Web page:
Another general statement to take out of this year’s draft is that, despite Gillis stating that he felt that there was a serious need for getting some solid 2 way defensemen into the system, he didn’t let position dictate who he drafted, opting instead to go with skill over position. Again, this is different from previous draft years, which typically saw the Canucks going after players they ‘needed’ in the system rather than more potentially lucrative options. The Luc Bourdon selection, which saw the Canucks pass up on Anze Kopitar, is perhaps the most glaring example of this. While Gillis may be looking for players with whom he wants to maximize their development, he’s also wanting to go after skilled players, choosing to refine the raw skillsets that already exist with the players he’s selected, rather than trying to draw out talent that may not exist.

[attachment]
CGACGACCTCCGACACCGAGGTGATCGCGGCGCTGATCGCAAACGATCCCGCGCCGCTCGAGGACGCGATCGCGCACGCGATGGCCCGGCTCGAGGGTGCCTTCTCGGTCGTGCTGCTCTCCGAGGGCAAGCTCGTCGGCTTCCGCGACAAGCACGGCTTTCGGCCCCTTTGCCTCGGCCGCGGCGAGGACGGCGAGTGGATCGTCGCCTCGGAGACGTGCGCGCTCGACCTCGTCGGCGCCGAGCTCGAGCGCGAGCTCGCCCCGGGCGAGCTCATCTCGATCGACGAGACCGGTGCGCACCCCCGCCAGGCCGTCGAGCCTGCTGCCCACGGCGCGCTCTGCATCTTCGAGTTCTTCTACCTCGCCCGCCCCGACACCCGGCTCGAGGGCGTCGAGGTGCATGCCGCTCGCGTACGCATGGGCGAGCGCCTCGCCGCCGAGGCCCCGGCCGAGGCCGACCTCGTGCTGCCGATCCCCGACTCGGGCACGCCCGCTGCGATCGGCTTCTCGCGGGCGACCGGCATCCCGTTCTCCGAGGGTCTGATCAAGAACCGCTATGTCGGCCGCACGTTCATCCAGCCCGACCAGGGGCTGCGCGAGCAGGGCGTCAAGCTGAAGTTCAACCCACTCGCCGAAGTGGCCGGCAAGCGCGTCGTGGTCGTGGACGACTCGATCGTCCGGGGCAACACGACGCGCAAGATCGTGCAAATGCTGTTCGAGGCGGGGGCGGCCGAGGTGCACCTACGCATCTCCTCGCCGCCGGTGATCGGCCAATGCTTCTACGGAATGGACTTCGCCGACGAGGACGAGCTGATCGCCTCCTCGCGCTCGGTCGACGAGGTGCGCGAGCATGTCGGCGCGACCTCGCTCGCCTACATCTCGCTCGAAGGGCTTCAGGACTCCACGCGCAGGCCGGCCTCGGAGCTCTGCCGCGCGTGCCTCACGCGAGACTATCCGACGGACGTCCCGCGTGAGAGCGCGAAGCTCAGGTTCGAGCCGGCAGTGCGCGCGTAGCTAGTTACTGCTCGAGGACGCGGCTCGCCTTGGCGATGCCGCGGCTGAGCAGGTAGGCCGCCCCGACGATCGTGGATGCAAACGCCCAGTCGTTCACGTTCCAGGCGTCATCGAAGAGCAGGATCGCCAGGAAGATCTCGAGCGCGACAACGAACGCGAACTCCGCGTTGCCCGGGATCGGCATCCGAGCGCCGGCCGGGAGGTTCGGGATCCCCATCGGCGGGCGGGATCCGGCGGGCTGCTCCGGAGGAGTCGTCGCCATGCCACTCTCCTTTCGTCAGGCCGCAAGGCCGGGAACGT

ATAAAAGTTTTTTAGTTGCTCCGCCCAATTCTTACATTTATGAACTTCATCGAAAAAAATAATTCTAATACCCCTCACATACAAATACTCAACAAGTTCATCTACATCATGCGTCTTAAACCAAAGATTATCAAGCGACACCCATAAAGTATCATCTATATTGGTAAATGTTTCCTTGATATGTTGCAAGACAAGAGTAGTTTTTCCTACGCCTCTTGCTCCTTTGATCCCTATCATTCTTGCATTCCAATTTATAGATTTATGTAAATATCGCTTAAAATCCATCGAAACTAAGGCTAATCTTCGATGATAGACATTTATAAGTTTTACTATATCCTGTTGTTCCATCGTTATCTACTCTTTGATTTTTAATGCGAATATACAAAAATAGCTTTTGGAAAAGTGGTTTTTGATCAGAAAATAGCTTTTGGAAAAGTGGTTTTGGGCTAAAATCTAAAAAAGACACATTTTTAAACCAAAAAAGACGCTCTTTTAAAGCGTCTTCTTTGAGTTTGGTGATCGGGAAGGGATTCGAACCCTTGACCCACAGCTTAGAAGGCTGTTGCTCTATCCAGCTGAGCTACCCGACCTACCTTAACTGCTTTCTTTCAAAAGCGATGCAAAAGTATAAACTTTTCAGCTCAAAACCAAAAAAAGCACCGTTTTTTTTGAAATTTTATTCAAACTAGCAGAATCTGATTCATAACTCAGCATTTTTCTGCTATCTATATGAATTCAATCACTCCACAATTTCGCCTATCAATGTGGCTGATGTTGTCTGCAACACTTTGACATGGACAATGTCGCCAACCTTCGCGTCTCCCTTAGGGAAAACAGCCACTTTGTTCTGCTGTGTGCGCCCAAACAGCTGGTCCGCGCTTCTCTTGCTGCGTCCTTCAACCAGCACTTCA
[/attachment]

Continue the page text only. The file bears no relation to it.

As for specific Canuck selections, I’m personally very excited about the selection of Schroeder. I was able to keep tabs on him this past season as he played for the Minnesota Golden Gophers (as I was keeping dibs on Canucks prospect Patrick White, who also plays for the Gophers) and was intrigued that a freshman, and a rather small freshman at that, was pivoting the team’s top line and doing an amazing job at it. There was also his infamous ‘Avery’ selection where he was asked at the Combine who he would pick to have dinner with out of Obama, Anna Kournikova or Sean Avery and he opted to pick Avery. He took a lot of flak for his decision, because Sean Avery is sharing the position of NHL Anti-Christ with Jim Basillie right now, but there wasn’t a lot of attention given to his reasoning, which basically equated to Schroeder wanting to pick Avery’s brain and learn about the game a bit more. It was an interesting choice and a smart choice, which I think is one of the reasons he may have appealed to Gillis.